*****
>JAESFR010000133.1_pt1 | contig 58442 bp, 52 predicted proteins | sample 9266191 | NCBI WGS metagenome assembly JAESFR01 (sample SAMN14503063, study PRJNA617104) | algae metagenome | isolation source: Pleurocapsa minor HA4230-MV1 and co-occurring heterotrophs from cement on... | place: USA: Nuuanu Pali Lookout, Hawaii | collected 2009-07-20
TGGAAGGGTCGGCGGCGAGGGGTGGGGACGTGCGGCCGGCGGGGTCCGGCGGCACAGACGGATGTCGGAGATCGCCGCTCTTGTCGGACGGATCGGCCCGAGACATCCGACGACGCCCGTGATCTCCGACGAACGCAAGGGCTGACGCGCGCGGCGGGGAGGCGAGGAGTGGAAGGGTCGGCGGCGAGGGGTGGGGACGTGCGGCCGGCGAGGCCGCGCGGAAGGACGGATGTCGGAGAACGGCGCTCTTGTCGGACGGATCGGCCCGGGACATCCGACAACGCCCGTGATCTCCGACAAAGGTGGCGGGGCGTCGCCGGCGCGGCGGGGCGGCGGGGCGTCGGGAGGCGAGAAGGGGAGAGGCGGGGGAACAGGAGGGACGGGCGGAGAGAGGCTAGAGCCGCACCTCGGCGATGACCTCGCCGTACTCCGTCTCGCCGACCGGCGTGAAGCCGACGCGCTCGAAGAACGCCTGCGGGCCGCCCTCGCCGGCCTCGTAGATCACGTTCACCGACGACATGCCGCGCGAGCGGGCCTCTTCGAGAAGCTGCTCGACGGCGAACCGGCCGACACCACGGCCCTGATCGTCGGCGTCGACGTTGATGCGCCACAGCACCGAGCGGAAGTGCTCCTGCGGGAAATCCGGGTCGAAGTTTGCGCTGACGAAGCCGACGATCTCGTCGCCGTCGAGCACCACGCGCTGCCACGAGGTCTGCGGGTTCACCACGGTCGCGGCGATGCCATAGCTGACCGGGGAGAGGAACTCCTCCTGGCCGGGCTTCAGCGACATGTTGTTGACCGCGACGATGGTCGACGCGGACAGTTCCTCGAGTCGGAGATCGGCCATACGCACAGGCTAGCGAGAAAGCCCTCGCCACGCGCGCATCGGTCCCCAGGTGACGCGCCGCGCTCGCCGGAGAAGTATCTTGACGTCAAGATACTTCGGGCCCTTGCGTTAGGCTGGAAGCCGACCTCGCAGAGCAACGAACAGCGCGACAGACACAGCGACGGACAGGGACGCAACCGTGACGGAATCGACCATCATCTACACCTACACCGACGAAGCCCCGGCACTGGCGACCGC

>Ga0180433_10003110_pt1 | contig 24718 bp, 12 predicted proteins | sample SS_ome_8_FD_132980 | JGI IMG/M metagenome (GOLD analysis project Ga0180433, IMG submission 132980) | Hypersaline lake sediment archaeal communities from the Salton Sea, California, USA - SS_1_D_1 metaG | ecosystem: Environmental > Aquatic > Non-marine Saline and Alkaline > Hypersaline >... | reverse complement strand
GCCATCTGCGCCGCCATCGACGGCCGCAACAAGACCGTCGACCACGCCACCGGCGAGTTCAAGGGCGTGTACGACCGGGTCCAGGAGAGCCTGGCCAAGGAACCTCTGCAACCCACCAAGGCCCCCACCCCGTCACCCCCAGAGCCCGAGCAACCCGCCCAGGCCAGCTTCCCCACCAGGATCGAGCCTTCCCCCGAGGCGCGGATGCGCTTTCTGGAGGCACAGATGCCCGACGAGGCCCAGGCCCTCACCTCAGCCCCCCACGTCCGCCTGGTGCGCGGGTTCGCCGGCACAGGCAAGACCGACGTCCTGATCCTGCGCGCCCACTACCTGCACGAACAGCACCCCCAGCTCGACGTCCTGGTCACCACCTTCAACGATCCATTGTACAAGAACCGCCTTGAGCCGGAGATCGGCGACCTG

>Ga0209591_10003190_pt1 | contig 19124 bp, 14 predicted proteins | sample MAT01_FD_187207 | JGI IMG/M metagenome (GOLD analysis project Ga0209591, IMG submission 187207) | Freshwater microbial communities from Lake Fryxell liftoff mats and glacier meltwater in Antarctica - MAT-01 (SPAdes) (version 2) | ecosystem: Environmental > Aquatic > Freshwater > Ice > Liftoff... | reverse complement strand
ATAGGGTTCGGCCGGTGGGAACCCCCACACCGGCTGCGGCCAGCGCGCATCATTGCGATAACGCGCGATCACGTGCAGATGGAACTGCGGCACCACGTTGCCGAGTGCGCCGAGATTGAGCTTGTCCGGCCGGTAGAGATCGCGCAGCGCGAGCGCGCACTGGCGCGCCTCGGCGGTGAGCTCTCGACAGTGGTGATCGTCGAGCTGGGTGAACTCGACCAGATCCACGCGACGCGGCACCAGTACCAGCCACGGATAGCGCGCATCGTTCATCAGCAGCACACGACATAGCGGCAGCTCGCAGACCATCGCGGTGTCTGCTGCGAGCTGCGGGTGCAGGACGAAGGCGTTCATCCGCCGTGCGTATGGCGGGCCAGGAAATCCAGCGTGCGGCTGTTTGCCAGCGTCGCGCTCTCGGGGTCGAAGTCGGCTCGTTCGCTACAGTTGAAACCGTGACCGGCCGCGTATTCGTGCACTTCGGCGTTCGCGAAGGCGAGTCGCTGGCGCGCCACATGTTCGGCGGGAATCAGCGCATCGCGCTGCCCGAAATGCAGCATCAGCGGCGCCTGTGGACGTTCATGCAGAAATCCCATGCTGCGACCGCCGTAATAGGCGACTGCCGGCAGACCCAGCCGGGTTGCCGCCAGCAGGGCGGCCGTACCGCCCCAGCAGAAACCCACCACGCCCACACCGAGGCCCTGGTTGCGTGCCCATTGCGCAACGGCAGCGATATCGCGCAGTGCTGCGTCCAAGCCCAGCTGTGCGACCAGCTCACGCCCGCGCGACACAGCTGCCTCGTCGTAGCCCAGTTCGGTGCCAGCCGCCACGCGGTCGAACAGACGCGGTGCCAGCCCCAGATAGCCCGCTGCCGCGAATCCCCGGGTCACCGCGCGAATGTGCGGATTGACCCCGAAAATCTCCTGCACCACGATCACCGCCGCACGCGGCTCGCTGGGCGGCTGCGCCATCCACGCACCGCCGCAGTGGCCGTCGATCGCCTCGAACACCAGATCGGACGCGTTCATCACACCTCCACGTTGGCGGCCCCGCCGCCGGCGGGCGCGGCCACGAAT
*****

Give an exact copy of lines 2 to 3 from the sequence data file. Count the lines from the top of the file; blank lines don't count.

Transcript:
TGGAAGGGTCGGCGGCGAGGGGTGGGGACGTGCGGCCGGCGGGGTCCGGCGGCACAGACGGATGTCGGAGATCGCCGCTCTTGTCGGACGGATCGGCCCGAGACATCCGACGACGCCCGTGATCTCCGACGAACGCAAGGGCTGACGCGCGCGGCGGGGAGGCGAGGAGTGGAAGGGTCGGCGGCGAGGGGTGGGGACGTGCGGCCGGCGAGGCCGCGCGGAAGGACGGATGTCGGAGAACGGCGCTCTTGTCGGACGGATCGGCCCGGGACATCCGACAACGCCCGTGATCTCCGACAAAGGTGGCGGGGCGTCGCCGGCGCGGCGGGGCGGCGGGGCGTCGGGAGGCGAGAAGGGGAGAGGCGGGGGAACAGGAGGGACGGGCGGAGAGAGGCTAGAGCCGCACCTCGGCGATGACCTCGCCGTACTCCGTCTCGCCGACCGGCGTGAAGCCGACGCGCTCGAAGAACGCCTGCGGGCCGCCCTCGCCGGCCTCGTAGATCACGTTCACCGACGACATGCCGCGCGAGCGGGCCTCTTCGAGAAGCTGCTCGACGGCGAACCGGCCGACACCACGGCCCTGATCGTCGGCGTCGACGTTGATGCGCCACAGCACCGAGCGGAAGTGCTCCTGCGGGAAATCCGGGTCGAAGTTTGCGCTGACGAAGCCGACGATCTCGTCGCCGTCGAGCACCACGCGCTGCCACGAGGTCTGCGGGTTCACCACGGTCGCGGCGATGCCATAGCTGACCGGGGAGAGGAACTCCTCCTGGCCGGGCTTCAGCGACATGTTGTTGACCGCGACGATGGTCGACGCGGACAGTTCCTCGAGTCGGAGATCGGCCATACGCACAGGCTAGCGAGAAAGCCCTCGCCACGCGCGCATCGGTCCCCAGGTGACGCGCCGCGCTCGCCGGAGAAGTATCTTGACGTCAAGATACTTCGGGCCCTTGCGTTAGGCTGGAAGCCGACCTCGCAGAGCAACGAACAGCGCGACAGACACAGCGACGGACAGGGACGCAACCGTGACGGAATCGACCATCATCTACACCTACACCGACGAAGCCCCGGCACTGGCGACCGC

>Ga0180433_10003110_pt1 | contig 24718 bp, 12 predicted proteins | sample SS_ome_8_FD_132980 | JGI IMG/M metagenome (GOLD analysis project Ga0180433, IMG submission 132980) | Hypersaline lake sediment archaeal communities from the Salton Sea, California, USA - SS_1_D_1 metaG | ecosystem: Environmental > Aquatic > Non-marine Saline and Alkaline > Hypersaline >... | reverse complement strand